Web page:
Multisignature Smart-Contract Wallets


BitGo enables multisignature wallets for account-based assets on programmable blockchains, such as Ethereum, using smart contracts. Like all Bitgo wallets, when you make multisignature smart-contract wallets, BitGo creates 3 keys (user, backup, and BitGo). In addition, the smart contracts enable creating multiple receive addresses, a feature that isn't native to most account-based assets. The 2-of-3 key scheme and the ability to create multiple receive addresses may appear similar to their UTXO counterparts. However, the mechanisms of how they work for smart-contract wallets differ.


Multisignature smart-contract wallets utilize forwarder smart contracts to enable multiple receive addresses. The forwarder smart contract automatically consolidates native tokens received in your receive addresses to your base address. However, if you receive non-native tokens, such as ERC20 tokens, you must initiate a consolidation transaction to the base address yourself. Any of the 3 wallet keys can sign a consolidation transaction. Additionally, forwarders can only send funds to the base address of the wallet.

Depending on your use case, BitGo offers multiple forwarder versions. Version 0 forwarders deploy as soon as you create the address. Version 1 forwarders and above only deploy upon receiving assets, in either the forwarder or base address, enabling you to save on fees for wallets or addresses that aren't yet in use. BitGo uses the CREATE2 opcode to create the address, but doesn't broadcast the creation transaction until an indexer detects the address received assets.

Gas fees related to forwarders include the following:

  • Creating a forwarder address - free
  • Deploying a v0 forwarder address - 102,000 gwei
  • Receiving assets to a v1 or v2 forwarder address for the first time and thus deploying the address - 154,000 gwei
  • Transferring assets from a forwarder to the base address costs - 63,662 gwei.


Each key controls an address on the Ethereum blockchain. The user-key and backup-key addresses typically aren't funded, other than for disaster recovery. However, the BitGo-key address is funded, because it's the gas tank. You can shard each key using Shamir's Secret Sharing (SSS) to create more complicated key distributions. This is often done for the user key.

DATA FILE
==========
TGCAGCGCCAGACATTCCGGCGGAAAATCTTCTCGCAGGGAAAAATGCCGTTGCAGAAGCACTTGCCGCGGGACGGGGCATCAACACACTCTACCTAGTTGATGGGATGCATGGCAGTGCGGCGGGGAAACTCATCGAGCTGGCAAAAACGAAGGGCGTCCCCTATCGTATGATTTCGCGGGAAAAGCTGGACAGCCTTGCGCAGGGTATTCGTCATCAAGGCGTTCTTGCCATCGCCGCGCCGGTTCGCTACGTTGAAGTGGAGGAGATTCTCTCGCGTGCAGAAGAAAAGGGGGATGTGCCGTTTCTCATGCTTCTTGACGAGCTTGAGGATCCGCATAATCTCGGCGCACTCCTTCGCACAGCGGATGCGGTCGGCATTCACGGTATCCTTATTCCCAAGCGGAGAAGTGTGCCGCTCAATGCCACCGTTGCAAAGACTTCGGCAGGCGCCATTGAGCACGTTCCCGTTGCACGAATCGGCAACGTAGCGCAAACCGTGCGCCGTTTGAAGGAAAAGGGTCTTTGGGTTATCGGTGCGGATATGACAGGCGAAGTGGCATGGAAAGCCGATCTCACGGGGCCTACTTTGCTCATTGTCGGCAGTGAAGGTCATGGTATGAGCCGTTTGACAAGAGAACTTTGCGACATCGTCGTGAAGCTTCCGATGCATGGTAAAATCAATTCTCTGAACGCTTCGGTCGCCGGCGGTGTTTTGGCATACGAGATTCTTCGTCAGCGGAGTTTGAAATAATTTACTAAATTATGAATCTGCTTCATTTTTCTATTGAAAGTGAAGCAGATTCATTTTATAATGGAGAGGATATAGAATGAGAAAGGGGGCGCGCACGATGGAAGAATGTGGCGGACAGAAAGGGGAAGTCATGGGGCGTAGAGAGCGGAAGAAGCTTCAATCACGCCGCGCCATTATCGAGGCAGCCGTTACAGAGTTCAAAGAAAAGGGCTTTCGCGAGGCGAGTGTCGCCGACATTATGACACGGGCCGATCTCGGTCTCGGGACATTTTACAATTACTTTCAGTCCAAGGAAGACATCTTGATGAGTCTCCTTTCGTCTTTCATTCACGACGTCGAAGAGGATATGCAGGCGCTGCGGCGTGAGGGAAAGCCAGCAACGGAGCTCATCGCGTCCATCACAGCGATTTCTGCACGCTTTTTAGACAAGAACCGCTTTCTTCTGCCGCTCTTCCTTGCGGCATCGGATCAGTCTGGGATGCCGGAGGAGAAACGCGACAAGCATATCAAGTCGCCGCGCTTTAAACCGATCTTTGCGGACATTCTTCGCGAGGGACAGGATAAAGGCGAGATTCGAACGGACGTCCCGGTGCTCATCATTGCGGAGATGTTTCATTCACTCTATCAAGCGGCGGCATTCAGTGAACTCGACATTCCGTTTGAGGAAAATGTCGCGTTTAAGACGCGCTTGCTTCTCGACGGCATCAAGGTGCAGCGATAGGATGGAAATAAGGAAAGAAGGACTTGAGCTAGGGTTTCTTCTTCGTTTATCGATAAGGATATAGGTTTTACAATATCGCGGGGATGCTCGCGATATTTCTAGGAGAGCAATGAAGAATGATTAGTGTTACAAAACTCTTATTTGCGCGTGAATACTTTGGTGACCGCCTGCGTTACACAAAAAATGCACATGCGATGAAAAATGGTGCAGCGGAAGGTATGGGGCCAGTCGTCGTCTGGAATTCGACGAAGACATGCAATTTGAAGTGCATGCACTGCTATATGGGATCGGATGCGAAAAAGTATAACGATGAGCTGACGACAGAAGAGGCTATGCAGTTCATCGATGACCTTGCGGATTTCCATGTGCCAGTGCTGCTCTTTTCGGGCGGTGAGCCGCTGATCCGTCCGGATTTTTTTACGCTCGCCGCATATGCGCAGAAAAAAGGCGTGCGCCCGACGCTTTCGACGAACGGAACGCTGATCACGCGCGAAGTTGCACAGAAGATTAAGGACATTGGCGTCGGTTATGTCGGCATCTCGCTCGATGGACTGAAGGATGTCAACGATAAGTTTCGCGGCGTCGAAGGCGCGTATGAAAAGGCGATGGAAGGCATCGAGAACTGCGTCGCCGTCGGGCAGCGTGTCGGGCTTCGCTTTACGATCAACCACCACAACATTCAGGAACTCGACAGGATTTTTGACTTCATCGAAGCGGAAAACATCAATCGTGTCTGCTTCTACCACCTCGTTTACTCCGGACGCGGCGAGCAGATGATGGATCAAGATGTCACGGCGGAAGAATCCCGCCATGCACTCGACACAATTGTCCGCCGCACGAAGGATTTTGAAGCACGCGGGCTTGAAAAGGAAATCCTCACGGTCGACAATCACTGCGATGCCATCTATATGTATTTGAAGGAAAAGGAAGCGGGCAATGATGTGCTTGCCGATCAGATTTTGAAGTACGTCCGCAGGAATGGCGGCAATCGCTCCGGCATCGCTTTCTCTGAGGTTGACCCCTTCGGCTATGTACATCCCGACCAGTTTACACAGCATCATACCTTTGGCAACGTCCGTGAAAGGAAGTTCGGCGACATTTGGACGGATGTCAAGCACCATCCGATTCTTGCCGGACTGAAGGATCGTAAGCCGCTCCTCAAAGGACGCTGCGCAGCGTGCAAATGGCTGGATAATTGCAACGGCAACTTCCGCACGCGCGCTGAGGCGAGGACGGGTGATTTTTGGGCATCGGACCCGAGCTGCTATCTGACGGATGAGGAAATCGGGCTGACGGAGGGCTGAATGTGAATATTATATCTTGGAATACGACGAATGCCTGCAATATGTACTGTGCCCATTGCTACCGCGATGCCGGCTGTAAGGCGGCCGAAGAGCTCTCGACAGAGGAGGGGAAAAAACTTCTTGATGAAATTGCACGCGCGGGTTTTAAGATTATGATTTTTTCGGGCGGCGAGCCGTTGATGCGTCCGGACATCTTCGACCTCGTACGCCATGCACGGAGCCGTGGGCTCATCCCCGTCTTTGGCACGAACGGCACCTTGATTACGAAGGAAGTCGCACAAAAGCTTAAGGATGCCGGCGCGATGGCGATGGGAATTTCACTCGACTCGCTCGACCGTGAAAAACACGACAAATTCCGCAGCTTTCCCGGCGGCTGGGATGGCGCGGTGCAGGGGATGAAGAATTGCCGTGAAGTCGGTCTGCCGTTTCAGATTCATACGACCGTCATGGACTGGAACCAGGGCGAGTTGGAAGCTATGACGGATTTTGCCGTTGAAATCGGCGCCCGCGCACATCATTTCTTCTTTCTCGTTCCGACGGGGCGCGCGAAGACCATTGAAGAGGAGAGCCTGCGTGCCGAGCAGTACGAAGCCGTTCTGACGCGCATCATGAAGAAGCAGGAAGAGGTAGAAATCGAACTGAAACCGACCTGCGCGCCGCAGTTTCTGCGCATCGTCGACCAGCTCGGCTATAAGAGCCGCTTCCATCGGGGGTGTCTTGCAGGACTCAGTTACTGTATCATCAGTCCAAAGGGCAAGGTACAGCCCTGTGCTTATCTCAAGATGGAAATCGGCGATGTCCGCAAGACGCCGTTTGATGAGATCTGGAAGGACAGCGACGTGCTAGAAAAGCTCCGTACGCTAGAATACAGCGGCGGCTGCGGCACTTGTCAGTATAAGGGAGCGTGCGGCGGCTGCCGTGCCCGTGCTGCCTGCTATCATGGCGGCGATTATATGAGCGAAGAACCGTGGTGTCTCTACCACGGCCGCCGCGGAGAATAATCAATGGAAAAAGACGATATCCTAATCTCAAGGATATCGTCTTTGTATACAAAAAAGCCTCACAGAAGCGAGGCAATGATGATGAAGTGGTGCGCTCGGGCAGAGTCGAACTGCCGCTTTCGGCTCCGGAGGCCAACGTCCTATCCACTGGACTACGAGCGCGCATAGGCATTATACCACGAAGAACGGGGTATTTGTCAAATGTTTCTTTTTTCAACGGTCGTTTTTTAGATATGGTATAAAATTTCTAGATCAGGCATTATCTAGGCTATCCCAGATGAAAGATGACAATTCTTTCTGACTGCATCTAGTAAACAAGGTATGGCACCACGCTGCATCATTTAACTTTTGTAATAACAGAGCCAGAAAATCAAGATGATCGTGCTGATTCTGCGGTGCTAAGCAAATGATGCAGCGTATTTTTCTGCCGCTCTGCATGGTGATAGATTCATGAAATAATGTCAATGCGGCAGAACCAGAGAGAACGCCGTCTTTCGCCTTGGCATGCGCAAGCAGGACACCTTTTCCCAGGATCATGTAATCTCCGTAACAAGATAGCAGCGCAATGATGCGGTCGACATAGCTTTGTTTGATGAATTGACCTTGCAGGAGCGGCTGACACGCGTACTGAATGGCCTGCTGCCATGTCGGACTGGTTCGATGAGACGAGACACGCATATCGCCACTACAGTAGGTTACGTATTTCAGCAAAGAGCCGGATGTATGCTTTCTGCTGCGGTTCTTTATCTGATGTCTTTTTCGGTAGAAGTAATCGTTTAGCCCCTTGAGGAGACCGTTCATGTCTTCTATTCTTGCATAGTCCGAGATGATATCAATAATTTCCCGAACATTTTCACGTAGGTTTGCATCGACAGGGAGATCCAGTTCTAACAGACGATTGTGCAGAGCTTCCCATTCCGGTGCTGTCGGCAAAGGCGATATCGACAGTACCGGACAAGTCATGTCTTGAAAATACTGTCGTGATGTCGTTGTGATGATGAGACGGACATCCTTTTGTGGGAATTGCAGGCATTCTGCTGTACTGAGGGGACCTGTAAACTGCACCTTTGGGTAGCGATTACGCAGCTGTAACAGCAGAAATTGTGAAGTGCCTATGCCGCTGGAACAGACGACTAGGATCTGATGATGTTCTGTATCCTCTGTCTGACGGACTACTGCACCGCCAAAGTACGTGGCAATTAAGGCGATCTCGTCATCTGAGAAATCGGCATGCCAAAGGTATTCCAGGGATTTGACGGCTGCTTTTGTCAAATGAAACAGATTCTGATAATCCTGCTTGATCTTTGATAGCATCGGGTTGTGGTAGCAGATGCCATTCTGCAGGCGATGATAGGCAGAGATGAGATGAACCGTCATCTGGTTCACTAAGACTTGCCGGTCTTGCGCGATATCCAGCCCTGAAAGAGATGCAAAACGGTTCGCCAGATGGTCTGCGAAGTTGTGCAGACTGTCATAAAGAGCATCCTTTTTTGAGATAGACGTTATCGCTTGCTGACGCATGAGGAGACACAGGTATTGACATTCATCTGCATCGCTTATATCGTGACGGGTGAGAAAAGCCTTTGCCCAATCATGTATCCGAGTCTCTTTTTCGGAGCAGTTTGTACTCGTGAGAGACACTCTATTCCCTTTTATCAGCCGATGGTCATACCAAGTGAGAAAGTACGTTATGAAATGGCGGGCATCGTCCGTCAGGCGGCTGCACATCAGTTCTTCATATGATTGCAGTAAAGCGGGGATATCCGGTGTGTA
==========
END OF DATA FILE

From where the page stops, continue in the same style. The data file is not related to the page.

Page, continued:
When you instantiate a multisignature smart-contract wallet, BitGo stores the 3 addresses in the allowedSigners array. Every method on the smart contract requires a certain number of allowed signers to prevent reverting. For example, sending a native token to another address using SendMultiSig requires 2-of-3 signatures, but flushing ERC20 tokens from a forwarder using flushForwarderTokens only requires 1 signature. This enables BitGo to flush ERC20 tokens from your forwarder addresses without your signature and is also why BitGo can't withdraw assets from your wallet.


The smart contract enables collecting 2-of-3 signatures all on a single on-chain transaction. Typically, the user key signs some fields, including, but not limited to:

  • Unique identifier for the chain
  • Amount
  • Final destination address
  • Any contract data being forwarded
  • Expire time
  • Contract sequence ID

This is done by creating a hash on those fields, and signing that hash. BitGo takes those fields, along with the hash and signature, and places them in the data section of an unsigned transaction. The unsigned transaction has a value of 0, and a destination of the base address of the wallet smart contract. BitGo adds a nonce to the unsigned transaction and sends it to the BitGo hardware security module (HSM) for final signing.

At this stage, Bitgo refers to the transaction as a half-signed, because 1-of-3 keys applied a signature. However, from a protocol level, it's an unsigned transaction that just contains cryptographic proof that 1-of-3 keys signed parts of the data section.

Lastly, BitGo uses the HSM to sign the transaction using the BitGo key, creating a fully signed transaction from both the perspective of BitGo and the protocol. BitGo then broadcasts the transaction to the base address of the wallet. The smart contract verifies the transaction was signed by 1-of-3 keys (typically the BitGo key) and that the operationHash was signed by another key (typically the user key).